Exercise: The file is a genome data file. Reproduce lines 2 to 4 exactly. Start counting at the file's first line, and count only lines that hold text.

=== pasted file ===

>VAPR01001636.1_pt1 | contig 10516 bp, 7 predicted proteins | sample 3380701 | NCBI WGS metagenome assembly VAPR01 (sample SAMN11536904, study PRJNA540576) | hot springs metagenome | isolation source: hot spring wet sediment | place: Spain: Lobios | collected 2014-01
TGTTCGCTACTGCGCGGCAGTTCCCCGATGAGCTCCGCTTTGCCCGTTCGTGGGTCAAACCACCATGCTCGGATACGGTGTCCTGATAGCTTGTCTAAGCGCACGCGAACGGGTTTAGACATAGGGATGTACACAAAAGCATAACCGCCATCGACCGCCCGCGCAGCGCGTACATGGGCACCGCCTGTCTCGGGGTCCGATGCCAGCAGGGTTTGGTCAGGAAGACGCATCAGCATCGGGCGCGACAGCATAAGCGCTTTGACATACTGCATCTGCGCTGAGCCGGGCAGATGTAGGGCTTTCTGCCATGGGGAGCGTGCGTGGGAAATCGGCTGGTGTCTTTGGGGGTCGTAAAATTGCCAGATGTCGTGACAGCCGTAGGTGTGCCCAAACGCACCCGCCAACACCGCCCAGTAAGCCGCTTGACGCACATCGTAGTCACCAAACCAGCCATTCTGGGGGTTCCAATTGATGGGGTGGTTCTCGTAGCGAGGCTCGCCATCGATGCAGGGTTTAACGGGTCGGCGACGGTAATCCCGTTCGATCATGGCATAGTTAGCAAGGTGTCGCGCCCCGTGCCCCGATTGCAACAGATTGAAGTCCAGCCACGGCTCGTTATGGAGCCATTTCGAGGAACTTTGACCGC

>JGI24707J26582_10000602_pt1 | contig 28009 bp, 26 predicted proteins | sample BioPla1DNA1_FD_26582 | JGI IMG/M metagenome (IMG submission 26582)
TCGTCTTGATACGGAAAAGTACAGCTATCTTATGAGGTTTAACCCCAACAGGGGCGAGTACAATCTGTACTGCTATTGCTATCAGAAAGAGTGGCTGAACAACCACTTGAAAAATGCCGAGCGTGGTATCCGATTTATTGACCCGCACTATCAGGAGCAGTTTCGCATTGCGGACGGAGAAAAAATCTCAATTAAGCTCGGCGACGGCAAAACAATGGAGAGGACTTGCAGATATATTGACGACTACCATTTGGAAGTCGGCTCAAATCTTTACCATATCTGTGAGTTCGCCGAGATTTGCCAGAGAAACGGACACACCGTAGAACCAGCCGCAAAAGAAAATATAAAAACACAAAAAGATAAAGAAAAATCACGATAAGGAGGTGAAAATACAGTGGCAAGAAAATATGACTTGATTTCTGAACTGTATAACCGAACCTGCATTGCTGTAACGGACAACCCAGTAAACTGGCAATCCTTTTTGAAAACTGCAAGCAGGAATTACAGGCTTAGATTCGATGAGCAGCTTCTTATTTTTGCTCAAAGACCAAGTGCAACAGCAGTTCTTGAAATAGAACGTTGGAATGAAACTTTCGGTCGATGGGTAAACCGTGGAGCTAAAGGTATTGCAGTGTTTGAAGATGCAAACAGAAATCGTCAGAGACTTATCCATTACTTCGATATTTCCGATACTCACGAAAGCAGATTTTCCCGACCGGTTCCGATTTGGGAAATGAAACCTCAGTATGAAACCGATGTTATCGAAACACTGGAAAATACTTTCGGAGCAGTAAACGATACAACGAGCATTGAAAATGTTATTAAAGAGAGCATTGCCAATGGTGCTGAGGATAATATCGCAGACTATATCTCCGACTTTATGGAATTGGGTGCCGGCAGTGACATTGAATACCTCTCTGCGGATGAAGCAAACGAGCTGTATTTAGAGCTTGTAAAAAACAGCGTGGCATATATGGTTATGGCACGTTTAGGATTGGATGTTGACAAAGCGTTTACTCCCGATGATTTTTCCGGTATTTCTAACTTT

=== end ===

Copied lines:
TGTTCGCTACTGCGCGGCAGTTCCCCGATGAGCTCCGCTTTGCCCGTTCGTGGGTCAAACCACCATGCTCGGATACGGTGTCCTGATAGCTTGTCTAAGCGCACGCGAACGGGTTTAGACATAGGGATGTACACAAAAGCATAACCGCCATCGACCGCCCGCGCAGCGCGTACATGGGCACCGCCTGTCTCGGGGTCCGATGCCAGCAGGGTTTGGTCAGGAAGACGCATCAGCATCGGGCGCGACAGCATAAGCGCTTTGACATACTGCATCTGCGCTGAGCCGGGCAGATGTAGGGCTTTCTGCCATGGGGAGCGTGCGTGGGAAATCGGCTGGTGTCTTTGGGGGTCGTAAAATTGCCAGATGTCGTGACAGCCGTAGGTGTGCCCAAACGCACCCGCCAACACCGCCCAGTAAGCCGCTTGACGCACATCGTAGTCACCAAACCAGCCATTCTGGGGGTTCCAATTGATGGGGTGGTTCTCGTAGCGAGGCTCGCCATCGATGCAGGGTTTAACGGGTCGGCGACGGTAATCCCGTTCGATCATGGCATAGTTAGCAAGGTGTCGCGCCCCGTGCCCCGATTGCAACAGATTGAAGTCCAGCCACGGCTCGTTATGGAGCCATTTCGAGGAACTTTGACCGC

>JGI24707J26582_10000602_pt1 | contig 28009 bp, 26 predicted proteins | sample BioPla1DNA1_FD_26582 | JGI IMG/M metagenome (IMG submission 26582)
TCGTCTTGATACGGAAAAGTACAGCTATCTTATGAGGTTTAACCCCAACAGGGGCGAGTACAATCTGTACTGCTATTGCTATCAGAAAGAGTGGCTGAACAACCACTTGAAAAATGCCGAGCGTGGTATCCGATTTATTGACCCGCACTATCAGGAGCAGTTTCGCATTGCGGACGGAGAAAAAATCTCAATTAAGCTCGGCGACGGCAAAACAATGGAGAGGACTTGCAGATATATTGACGACTACCATTTGGAAGTCGGCTCAAATCTTTACCATATCTGTGAGTTCGCCGAGATTTGCCAGAGAAACGGACACACCGTAGAACCAGCCGCAAAAGAAAATATAAAAACACAAAAAGATAAAGAAAAATCACGATAAGGAGGTGAAAATACAGTGGCAAGAAAATATGACTTGATTTCTGAACTGTATAACCGAACCTGCATTGCTGTAACGGACAACCCAGTAAACTGGCAATCCTTTTTGAAAACTGCAAGCAGGAATTACAGGCTTAGATTCGATGAGCAGCTTCTTATTTTTGCTCAAAGACCAAGTGCAACAGCAGTTCTTGAAATAGAACGTTGGAATGAAACTTTCGGTCGATGGGTAAACCGTGGAGCTAAAGGTATTGCAGTGTTTGAAGATGCAAACAGAAATCGTCAGAGACTTATCCATTACTTCGATATTTCCGATACTCACGAAAGCAGATTTTCCCGACCGGTTCCGATTTGGGAAATGAAACCTCAGTATGAAACCGATGTTATCGAAACACTGGAAAATACTTTCGGAGCAGTAAACGATACAACGAGCATTGAAAATGTTATTAAAGAGAGCATTGCCAATGGTGCTGAGGATAATATCGCAGACTATATCTCCGACTTTATGGAATTGGGTGCCGGCAGTGACATTGAATACCTCTCTGCGGATGAAGCAAACGAGCTGTATTTAGAGCTTGTAAAAAACAGCGTGGCATATATGGTTATGGCACGTTTAGGATTGGATGTTGACAAAGCGTTTACTCCCGATGATTTTTCCGGTATTTCTAACTTT